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My New #AvGeek Obsession (Beware: It’s Really Nerdy)

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Rene’s Points For Better Travel, a division of Chatterbox Entertainment, Inc. has partnered with CardRatings for our coverage of credit card products. Rene’s Points For Better Travel and CardRatings may receive a commission from card issuers. Opinions, reviews, analyses & recommendations are the author’s alone, and have not been reviewed, endorsed or approved by any of these entities. As an Amazon Associate I earn from qualifying purchases.


Fourteen months away from traveling inspired me to start a project I’ve threatened to undertake for a long time.

When boarding a plane, I often wonder, Have I flown this exact aircraft before? I don’t mean just the type of aircraft (i.e., 737-800). But have I ridden in that same plane multiple times?

So I created my personal flight logbook. I created a link so you can download and modify it for your own travels. (Or add even more details.)

Here are a couple of random examples I included to get us started.

I’m a big fan of FlightRadar24. It usually displays exact aircraft types and tail numbers (provided I don’t get them at the airport).

I live under a busy approach path — and it’s always fun to see Southwest’s various liveries flying past our house. It’s even more fun when I see “Maryland One” (N214WN), which I once rode. Like, I genuinely get a little excited. So it’s reasons like that I created this logbook.

Now, I won’t have time to check every plane flying overhead or the ones I spot in airports. But just for some fun, light, #AvGeek enjoyment, this will keep me more entertained than it probably should. 🙂 See? Like Toby Radloff (Judah Friedlander) in American Splendor, I consider myself a nnnerd.

Final Approach

I’ll see how long I keep up with my personal flight logbook. Thanks to websites and apps like FlightRadar24, we can go back a ways to get information for most commercial flights, so that certainly helps.

But this also creates a fun, free keepsake for the obsessed #AvGeeks amongst us.

I hope you enjoy it!

Rene’s Points For Better Travel, a division of Chatterbox Entertainment, Inc. has partnered with CardRatings for our coverage of credit card products. Rene’s Points For Better Travel and CardRatings may receive a commission from card issuers. Opinions, reviews, analyses & recommendations are the author’s alone, and have not been reviewed, endorsed or approved by any of these entities. As an Amazon Associate I earn from qualifying purchases.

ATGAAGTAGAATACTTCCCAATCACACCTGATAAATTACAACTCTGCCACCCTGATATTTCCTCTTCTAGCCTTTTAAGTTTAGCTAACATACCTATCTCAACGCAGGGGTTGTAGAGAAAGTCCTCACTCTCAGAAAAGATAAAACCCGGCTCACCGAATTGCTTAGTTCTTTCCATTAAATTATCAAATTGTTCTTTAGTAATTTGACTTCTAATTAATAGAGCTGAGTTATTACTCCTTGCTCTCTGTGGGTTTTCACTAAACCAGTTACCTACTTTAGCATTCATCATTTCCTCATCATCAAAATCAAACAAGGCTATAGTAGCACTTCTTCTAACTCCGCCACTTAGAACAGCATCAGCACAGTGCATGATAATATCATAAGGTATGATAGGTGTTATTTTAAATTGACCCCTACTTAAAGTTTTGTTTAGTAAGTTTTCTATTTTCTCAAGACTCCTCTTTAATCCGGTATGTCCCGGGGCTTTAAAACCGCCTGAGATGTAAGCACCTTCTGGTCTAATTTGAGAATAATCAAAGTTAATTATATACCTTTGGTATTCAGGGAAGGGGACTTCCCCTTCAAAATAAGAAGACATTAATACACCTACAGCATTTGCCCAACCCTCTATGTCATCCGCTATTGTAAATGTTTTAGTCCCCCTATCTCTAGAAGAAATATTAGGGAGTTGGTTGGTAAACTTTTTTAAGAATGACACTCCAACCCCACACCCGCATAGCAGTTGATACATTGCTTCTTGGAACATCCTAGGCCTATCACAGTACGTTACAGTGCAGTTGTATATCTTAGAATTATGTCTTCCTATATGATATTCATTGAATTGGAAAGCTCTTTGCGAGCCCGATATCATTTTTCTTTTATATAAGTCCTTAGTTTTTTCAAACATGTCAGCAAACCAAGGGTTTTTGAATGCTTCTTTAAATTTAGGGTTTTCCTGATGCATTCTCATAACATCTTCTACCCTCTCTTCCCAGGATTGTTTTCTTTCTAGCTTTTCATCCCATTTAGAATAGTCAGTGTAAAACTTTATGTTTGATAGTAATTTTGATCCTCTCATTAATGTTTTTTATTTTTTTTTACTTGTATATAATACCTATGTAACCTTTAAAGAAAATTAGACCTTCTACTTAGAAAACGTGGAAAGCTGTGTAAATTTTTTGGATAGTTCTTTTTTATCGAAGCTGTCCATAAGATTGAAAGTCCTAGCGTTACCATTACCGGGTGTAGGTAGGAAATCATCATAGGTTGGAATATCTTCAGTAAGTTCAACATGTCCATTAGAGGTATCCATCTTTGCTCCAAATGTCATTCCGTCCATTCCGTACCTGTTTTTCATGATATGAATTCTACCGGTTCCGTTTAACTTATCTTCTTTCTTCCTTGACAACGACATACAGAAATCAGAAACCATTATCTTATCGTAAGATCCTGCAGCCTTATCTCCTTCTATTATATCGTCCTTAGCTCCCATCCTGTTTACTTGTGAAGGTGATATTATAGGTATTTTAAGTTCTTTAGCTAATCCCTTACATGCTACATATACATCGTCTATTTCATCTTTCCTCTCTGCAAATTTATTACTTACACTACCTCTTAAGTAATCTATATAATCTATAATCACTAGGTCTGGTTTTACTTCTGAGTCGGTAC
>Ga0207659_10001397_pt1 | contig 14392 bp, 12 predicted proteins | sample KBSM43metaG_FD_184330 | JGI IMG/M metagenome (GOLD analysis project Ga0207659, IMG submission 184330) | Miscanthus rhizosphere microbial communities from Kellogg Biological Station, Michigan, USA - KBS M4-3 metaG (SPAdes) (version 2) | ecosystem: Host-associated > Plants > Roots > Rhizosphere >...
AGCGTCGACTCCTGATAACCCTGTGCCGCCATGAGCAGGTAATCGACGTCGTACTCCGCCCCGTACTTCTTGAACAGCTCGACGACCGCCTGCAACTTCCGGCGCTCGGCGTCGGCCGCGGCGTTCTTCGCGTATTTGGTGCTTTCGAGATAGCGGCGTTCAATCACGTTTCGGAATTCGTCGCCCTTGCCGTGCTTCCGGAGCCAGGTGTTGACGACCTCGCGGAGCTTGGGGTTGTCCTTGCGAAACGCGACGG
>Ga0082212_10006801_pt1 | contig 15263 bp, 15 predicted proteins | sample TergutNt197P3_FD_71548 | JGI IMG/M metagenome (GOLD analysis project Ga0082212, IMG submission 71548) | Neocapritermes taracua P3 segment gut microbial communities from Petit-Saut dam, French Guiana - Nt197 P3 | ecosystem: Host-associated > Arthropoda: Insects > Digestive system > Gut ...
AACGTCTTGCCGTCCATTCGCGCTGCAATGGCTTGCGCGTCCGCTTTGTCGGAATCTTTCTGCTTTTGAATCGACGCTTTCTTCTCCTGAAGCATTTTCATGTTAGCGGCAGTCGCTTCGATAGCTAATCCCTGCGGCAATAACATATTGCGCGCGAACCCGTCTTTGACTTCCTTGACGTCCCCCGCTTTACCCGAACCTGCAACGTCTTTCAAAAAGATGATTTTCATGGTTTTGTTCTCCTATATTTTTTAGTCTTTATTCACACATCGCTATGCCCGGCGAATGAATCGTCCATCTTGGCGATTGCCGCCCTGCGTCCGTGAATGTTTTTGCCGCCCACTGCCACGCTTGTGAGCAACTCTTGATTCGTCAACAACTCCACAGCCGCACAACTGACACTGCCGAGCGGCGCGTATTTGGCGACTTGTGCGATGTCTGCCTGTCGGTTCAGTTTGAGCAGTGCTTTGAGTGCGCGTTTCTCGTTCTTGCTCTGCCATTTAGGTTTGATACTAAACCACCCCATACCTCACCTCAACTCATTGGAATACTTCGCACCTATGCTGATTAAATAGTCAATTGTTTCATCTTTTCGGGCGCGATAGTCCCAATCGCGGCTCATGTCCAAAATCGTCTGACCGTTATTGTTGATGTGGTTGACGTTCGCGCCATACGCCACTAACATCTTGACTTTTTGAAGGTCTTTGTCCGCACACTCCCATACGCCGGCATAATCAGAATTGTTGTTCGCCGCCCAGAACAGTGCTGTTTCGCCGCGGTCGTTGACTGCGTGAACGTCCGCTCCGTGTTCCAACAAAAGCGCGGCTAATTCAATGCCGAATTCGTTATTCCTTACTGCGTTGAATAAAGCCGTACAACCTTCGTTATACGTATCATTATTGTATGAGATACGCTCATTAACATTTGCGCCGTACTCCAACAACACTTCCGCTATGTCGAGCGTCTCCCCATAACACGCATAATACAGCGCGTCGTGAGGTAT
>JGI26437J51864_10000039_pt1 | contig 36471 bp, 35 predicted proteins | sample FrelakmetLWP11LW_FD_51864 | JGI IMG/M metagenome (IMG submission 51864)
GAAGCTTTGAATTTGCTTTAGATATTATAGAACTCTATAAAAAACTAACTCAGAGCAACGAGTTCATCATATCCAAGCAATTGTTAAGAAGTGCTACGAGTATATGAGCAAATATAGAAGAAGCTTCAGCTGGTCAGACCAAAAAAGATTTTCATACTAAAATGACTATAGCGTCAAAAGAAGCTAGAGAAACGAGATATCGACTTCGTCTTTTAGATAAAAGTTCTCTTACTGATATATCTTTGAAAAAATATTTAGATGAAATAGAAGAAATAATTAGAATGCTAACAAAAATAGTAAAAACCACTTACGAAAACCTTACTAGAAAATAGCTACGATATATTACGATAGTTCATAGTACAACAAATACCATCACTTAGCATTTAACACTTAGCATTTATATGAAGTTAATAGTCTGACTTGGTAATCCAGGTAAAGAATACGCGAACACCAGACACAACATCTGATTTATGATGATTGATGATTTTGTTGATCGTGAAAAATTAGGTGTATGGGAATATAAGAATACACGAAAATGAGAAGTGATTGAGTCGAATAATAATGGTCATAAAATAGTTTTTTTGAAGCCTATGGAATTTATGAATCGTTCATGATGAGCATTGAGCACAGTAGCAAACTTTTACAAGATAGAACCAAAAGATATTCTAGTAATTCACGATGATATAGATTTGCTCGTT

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10 Comments

  1. Michael Giardina Reply

    Such a neat idea. I’ve been keeping seat numbers for some time so that I can choose the exact seat very time so I know it will be to my liking.

  2. I’ve kept track of the registration of every plane I’ve flown on since 2014 using OpenFlights.

    About this time last year, once it was very clear it was going to be a long time before flying again, much less flying the way I have for the last eight years or so, I made it a little spare-time project to collect photos of all those planes I’ve been on.

    So while I work from my home office, I have an old iPad repurposed to show a slideshow of all the planes I’ve flown on.

    While the run-through of all the vanilla Delta 737-900s and Air Canada A320s may not be all that thrilling, I never cease to get a smile from when a Thai A380 or Cathay 777 show up and remind me of great adventures on miles and points.

  3. I should record seat numbers. I do record scheduled times to remember past vacations and trips. For a short time, I record actual arrival times. I also occasionally have comments, like if I saw a landmark from the air or an unusual plane.

  4. I’m curious why you decided on this vs using a website? Flightradar24 took over flightdiary–you can input your flight info and it can usually pull up tail and equipment info automatically.

      • It’s a nice option. Automatically produces a map of your flights tabulates flights, miles, time flying (as well as CO2 emissions) plus a bunch of other stats.

  5. I keep flight seat and airport transit info but only for
    International flights

  6. I love – and do it since years. After first attempts on paper and Excel I changed to to web – based solution:
    http://www.flugstatistik.de
    The page is German, but you´ll never wwil notice that, because it is self explaining. Nice add -on: the statistics! yast year I spent xx hours in the air, most miles flown with…
    There are comment fields ( I use it for specil liveries)and all the stuff.

    • That’s flightmemory.com, you can just switch the site language for the english language version 🙂

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